Strong public opposition to a variance application filled the room at Monday night’s regular council meeting in Montrose.
The crux of the issue was an application for a variance permit to Lot 26 in Viewmont Subdivision, a neighbourhood in Montrose.
Current residents of the area were strongly against the application which requested council permission to place a modular home on the lot.
Mark Thatcher, a resident of Viewmont, spoke at the meeting and said the modular home plan violated the building scheme restrictions placed on the neighbourhood by original developer Dick Dar of Fruitvale.
“When I first moved to the subdivision, I was told this would be a high-end subdivision and that there would be a schedule of restrictions and everyone had to follow them,” he said, adding that a real estate agent had told him a modular home in the neighbourhood would lower his property value.
After doing some digging on his own, Thatcher shared with the crowd of about 20 people that he had discovered the building scheme restrictions had been removed without consultation from four of the empty lots in the subdivision, including Lot 26.
As it turns out, there is a clause in the agreement that gives the original landowner and developer, Dar, the right to remove the restrictions, which he did.
Montrose’s Official Community Plan (OCP) and zoning bylaws also prohibits the placement of modular homes in village limits.
The community plan states that, “To preserve the character and aesthetics of existing residential neighbourhoods, new single-wide manufactured homes generally will not be permitted in Montrose. Council will, however, consider the siting of double-wide modular homes when it can be demonstrated that the appearance and design of the building will be compatible with surrounding convention.”
In another part of the plan, it says that the guidelines were put in place, “to ensure that multiple unit housing is developed in a manner that is compatible with the existing scale and character of the community.”
Peter Bayley, another resident of Viewmont, argued that even though the modular home wasn’t a single-wide structure, it still wouldn’t fit in with the aesthetics of the neighbourhood.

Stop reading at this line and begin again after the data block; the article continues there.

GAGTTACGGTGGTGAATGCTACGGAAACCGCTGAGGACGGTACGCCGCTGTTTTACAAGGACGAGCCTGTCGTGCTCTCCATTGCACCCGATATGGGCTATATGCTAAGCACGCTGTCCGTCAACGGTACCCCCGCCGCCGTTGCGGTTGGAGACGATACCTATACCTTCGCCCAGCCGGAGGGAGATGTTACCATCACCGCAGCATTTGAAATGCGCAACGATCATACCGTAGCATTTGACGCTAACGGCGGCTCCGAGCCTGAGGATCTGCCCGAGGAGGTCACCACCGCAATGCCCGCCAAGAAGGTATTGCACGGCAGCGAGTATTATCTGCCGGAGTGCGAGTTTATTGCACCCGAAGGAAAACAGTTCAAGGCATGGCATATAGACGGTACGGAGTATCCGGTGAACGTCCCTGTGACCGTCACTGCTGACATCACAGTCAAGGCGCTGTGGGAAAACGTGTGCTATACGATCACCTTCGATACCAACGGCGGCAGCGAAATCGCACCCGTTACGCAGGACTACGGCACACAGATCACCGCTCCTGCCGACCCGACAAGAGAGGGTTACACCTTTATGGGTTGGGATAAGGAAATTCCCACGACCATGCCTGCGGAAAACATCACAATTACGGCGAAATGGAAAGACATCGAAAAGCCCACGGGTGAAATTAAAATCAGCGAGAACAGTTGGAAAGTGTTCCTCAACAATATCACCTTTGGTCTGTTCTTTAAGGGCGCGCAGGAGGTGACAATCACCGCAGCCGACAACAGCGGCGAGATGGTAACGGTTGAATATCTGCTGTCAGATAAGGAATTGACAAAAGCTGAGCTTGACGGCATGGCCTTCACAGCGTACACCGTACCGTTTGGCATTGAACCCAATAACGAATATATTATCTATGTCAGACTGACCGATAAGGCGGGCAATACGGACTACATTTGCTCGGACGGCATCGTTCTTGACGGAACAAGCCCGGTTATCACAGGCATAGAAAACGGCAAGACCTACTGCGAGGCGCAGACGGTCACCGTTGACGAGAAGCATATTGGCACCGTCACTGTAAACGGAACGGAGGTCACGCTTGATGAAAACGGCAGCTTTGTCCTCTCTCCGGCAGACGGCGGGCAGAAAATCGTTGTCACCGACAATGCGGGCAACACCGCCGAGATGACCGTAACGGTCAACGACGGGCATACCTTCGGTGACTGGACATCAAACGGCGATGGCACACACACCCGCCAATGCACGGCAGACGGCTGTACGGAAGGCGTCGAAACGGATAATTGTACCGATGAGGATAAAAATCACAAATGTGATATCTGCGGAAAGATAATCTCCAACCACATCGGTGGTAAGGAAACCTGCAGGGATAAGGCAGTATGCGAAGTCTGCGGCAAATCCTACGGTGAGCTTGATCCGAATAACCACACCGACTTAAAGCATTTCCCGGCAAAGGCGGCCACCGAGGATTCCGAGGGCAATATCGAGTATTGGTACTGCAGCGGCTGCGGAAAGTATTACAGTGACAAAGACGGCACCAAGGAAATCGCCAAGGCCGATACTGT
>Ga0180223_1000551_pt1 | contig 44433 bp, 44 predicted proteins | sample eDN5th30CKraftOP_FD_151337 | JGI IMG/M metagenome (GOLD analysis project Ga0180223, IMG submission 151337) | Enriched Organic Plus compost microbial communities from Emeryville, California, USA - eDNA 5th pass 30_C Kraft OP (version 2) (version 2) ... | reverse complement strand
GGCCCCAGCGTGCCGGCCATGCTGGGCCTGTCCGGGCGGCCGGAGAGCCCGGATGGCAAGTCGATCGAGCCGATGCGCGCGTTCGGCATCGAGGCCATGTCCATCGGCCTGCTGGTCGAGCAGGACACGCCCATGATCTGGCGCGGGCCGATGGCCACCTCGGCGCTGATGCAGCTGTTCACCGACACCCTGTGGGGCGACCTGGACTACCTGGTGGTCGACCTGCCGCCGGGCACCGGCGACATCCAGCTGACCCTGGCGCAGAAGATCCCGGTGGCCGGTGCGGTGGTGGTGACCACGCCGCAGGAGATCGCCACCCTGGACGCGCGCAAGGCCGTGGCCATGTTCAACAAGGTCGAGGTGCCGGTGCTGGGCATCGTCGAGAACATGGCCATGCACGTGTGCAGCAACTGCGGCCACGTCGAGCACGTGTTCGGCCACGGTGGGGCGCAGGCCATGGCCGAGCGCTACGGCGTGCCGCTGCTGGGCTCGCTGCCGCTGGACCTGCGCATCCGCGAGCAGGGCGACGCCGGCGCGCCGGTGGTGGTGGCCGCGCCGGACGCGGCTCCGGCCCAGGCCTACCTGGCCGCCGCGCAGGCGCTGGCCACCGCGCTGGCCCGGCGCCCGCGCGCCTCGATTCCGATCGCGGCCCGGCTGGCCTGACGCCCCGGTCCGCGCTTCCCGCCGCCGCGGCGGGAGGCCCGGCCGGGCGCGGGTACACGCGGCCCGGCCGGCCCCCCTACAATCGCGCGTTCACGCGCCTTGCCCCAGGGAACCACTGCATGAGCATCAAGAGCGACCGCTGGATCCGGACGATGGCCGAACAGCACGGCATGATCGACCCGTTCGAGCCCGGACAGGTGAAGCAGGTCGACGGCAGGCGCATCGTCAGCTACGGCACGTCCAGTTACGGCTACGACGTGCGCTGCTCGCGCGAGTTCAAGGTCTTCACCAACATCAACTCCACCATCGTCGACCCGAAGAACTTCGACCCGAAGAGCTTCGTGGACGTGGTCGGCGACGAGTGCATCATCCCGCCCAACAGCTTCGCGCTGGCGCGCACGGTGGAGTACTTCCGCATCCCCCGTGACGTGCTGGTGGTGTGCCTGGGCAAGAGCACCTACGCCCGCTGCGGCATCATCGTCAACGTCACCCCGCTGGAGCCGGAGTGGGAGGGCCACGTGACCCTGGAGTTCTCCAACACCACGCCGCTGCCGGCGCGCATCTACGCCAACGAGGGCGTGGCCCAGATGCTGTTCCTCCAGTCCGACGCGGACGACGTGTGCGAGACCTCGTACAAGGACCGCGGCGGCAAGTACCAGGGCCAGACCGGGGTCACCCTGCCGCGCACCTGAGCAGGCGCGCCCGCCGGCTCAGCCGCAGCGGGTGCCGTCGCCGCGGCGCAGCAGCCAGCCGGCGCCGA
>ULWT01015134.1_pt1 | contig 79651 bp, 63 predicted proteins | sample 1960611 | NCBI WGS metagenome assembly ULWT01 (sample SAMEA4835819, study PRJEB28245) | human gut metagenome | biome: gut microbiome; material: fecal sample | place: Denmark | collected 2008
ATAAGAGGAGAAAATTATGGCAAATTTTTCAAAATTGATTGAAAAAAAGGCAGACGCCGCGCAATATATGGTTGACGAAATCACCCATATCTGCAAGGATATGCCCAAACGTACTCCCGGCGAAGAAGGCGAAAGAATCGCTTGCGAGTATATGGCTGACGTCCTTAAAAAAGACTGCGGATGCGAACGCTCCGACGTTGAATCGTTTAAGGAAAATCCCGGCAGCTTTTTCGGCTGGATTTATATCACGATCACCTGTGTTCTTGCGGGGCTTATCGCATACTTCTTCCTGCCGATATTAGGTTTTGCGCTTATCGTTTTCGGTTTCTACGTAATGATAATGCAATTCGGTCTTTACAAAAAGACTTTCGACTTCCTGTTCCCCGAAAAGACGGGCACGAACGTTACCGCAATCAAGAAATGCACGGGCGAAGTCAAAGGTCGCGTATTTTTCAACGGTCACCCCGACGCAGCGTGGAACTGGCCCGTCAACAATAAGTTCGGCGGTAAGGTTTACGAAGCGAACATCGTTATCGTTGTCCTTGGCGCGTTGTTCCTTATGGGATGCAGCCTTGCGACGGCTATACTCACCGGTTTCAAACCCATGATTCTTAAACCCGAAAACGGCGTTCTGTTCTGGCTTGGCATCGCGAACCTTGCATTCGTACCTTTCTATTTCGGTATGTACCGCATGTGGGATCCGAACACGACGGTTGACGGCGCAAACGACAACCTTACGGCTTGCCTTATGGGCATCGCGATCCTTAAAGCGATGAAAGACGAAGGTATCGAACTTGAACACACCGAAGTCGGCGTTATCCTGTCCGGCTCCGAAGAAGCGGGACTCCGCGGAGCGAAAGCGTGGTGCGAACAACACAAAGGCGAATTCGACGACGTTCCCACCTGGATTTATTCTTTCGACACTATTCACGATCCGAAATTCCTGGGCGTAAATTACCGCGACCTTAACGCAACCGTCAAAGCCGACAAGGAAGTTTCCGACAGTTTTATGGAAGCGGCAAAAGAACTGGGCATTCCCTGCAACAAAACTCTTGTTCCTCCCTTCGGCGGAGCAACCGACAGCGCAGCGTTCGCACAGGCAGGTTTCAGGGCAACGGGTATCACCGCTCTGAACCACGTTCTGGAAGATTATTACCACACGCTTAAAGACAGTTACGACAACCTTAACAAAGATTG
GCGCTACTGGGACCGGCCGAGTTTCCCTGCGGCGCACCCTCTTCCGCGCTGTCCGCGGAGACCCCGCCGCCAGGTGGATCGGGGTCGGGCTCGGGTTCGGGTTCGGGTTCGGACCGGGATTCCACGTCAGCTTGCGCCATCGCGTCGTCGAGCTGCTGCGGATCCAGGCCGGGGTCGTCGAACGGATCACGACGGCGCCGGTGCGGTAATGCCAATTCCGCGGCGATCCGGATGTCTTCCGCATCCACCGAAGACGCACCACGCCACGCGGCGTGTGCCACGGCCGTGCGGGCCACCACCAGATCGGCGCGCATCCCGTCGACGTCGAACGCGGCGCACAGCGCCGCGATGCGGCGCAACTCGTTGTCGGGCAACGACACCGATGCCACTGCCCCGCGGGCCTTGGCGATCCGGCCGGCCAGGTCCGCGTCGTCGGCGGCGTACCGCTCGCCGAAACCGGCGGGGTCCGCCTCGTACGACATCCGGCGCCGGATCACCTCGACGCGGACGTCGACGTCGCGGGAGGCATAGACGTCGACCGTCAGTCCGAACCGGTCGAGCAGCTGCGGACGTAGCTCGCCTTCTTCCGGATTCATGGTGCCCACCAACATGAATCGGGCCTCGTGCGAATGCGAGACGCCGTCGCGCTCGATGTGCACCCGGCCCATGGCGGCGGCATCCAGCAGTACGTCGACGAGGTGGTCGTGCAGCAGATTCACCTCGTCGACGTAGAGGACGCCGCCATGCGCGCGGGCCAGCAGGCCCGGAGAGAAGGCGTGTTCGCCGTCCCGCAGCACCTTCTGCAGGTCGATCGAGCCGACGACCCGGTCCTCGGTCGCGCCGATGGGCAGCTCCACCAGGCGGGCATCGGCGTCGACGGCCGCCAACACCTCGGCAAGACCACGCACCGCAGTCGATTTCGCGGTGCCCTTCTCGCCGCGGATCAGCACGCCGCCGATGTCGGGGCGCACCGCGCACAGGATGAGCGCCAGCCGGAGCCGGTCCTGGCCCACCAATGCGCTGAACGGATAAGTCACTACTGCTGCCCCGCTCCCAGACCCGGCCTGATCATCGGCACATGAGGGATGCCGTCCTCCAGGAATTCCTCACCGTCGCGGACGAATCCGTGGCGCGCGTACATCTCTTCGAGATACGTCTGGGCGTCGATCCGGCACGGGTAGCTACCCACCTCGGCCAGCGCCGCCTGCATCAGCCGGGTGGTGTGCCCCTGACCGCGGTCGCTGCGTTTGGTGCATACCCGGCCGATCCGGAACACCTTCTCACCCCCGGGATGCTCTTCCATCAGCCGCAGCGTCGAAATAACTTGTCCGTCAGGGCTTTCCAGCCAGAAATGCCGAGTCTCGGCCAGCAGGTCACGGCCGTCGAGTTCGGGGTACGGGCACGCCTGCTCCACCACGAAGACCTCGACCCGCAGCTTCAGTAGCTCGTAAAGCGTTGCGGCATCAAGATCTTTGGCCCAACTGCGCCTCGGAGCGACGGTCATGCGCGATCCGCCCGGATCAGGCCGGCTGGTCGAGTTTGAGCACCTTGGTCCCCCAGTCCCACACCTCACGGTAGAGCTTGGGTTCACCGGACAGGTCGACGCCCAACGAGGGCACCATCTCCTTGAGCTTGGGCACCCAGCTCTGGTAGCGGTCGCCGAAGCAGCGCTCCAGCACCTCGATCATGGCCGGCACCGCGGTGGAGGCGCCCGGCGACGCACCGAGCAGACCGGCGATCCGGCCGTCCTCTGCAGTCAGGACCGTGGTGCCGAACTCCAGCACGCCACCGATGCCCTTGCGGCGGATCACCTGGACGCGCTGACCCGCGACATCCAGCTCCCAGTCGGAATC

“We went online and took a look at what this building might look like, and in no way, shape, or form does it conform with what is there already,” he said. “If you take a look at my house and take a look up the street, all around, there is no way that it conforms. We are submitting a letter and we strongly oppose this.”
Another part of Dar’s application detailed a request to offset the home by six-and-a-half feet in the lot, something that has previously been denied by council when Bayley’s family went to build their home in Viewmont.
To respond to concerns about the modular home and its appearance, Wayne Postnikoff appeared on behalf of Eagle Home Sales in Castlegar – the company that would be selling the proposed structure.
“I think a lot of people have a misconception as to what modular or manufactured homes are,” he said.
“All of our homes that are modularly built, they have to follow the B.C. building code. We don’t sell trailers. We sell homes that have the same specs as any home built here in the Kootenays. The only difference is that we are bringing them in from a factory already 90 per cent finished. “
Postnikoff’s reassurances didn’t alleviate Viewmont residents’ concerns.
The question was posed to council about whether they should approve the variance.
Montrose Mayor Joe Danchuk pointed out that council has allowed modular homes in the village before, but those decisions had received little to no opposition.
Coun. Rory Steep didn’t see an issue with the modular home itself, but didn’t agree with the six-and-a-half foot variance included in the permit application.
Coun. Mary Gay mentioned that she had gone to see the houses and they weren’t as bad as people might think.
“I thought I would go to Castlegar and take a look and see what the homes look like and they are beautiful,” she said. “I want to encourage everyone here to go out and take a look at the houses. What you see in a picture and what you see in real life is different.”
Gay still voted ‘Yes’ when Coun. Cindy Cook put forth a motion to deny the application for a permit variance. The motion passed by a vote of 4-1.
The next Montrose Council meeting is on April 7 at 7 p.m.